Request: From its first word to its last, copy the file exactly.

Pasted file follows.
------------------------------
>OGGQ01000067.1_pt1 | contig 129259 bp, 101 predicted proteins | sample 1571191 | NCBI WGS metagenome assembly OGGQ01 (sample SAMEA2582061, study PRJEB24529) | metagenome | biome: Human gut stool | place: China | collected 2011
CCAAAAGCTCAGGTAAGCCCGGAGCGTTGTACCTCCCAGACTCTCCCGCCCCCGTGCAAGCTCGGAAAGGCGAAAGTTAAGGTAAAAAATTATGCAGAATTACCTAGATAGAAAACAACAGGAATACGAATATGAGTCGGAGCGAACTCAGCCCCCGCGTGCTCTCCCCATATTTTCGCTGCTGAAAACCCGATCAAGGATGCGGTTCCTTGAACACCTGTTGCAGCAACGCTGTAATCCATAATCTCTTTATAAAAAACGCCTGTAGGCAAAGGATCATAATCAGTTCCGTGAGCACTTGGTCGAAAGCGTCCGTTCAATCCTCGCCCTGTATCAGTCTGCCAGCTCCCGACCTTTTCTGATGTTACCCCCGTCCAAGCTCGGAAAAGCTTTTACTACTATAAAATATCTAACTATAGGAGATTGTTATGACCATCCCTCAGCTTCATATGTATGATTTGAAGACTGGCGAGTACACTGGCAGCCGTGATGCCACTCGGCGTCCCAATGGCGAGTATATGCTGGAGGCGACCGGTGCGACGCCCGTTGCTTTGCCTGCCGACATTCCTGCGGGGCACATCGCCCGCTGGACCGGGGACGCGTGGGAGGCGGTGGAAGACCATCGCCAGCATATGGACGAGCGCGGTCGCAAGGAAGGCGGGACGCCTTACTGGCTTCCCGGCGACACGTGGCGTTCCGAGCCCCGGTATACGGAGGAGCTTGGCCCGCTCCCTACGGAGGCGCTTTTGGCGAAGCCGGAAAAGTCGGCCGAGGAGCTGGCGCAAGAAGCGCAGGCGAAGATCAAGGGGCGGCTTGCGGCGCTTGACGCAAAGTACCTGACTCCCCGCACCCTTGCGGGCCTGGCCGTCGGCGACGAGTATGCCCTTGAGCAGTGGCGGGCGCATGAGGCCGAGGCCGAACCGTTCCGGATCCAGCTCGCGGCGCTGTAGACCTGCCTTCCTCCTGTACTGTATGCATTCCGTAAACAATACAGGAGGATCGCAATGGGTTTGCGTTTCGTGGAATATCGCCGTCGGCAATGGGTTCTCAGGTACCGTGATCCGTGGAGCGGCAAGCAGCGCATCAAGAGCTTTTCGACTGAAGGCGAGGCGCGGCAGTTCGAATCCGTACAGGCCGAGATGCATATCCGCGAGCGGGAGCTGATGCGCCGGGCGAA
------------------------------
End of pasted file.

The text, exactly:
>OGGQ01000067.1_pt1 | contig 129259 bp, 101 predicted proteins | sample 1571191 | NCBI WGS metagenome assembly OGGQ01 (sample SAMEA2582061, study PRJEB24529) | metagenome | biome: Human gut stool | place: China | collected 2011
CCAAAAGCTCAGGTAAGCCCGGAGCGTTGTACCTCCCAGACTCTCCCGCCCCCGTGCAAGCTCGGAAAGGCGAAAGTTAAGGTAAAAAATTATGCAGAATTACCTAGATAGAAAACAACAGGAATACGAATATGAGTCGGAGCGAACTCAGCCCCCGCGTGCTCTCCCCATATTTTCGCTGCTGAAAACCCGATCAAGGATGCGGTTCCTTGAACACCTGTTGCAGCAACGCTGTAATCCATAATCTCTTTATAAAAAACGCCTGTAGGCAAAGGATCATAATCAGTTCCGTGAGCACTTGGTCGAAAGCGTCCGTTCAATCCTCGCCCTGTATCAGTCTGCCAGCTCCCGACCTTTTCTGATGTTACCCCCGTCCAAGCTCGGAAAAGCTTTTACTACTATAAAATATCTAACTATAGGAGATTGTTATGACCATCCCTCAGCTTCATATGTATGATTTGAAGACTGGCGAGTACACTGGCAGCCGTGATGCCACTCGGCGTCCCAATGGCGAGTATATGCTGGAGGCGACCGGTGCGACGCCCGTTGCTTTGCCTGCCGACATTCCTGCGGGGCACATCGCCCGCTGGACCGGGGACGCGTGGGAGGCGGTGGAAGACCATCGCCAGCATATGGACGAGCGCGGTCGCAAGGAAGGCGGGACGCCTTACTGGCTTCCCGGCGACACGTGGCGTTCCGAGCCCCGGTATACGGAGGAGCTTGGCCCGCTCCCTACGGAGGCGCTTTTGGCGAAGCCGGAAAAGTCGGCCGAGGAGCTGGCGCAAGAAGCGCAGGCGAAGATCAAGGGGCGGCTTGCGGCGCTTGACGCAAAGTACCTGACTCCCCGCACCCTTGCGGGCCTGGCCGTCGGCGACGAGTATGCCCTTGAGCAGTGGCGGGCGCATGAGGCCGAGGCCGAACCGTTCCGGATCCAGCTCGCGGCGCTGTAGACCTGCCTTCCTCCTGTACTGTATGCATTCCGTAAACAATACAGGAGGATCGCAATGGGTTTGCGTTTCGTGGAATATCGCCGTCGGCAATGGGTTCTCAGGTACCGTGATCCGTGGAGCGGCAAGCAGCGCATCAAGAGCTTTTCGACTGAAGGCGAGGCGCGGCAGTTCGAATCCGTACAGGCCGAGATGCATATCCGCGAGCGGGAGCTGATGCGCCGGGCGAA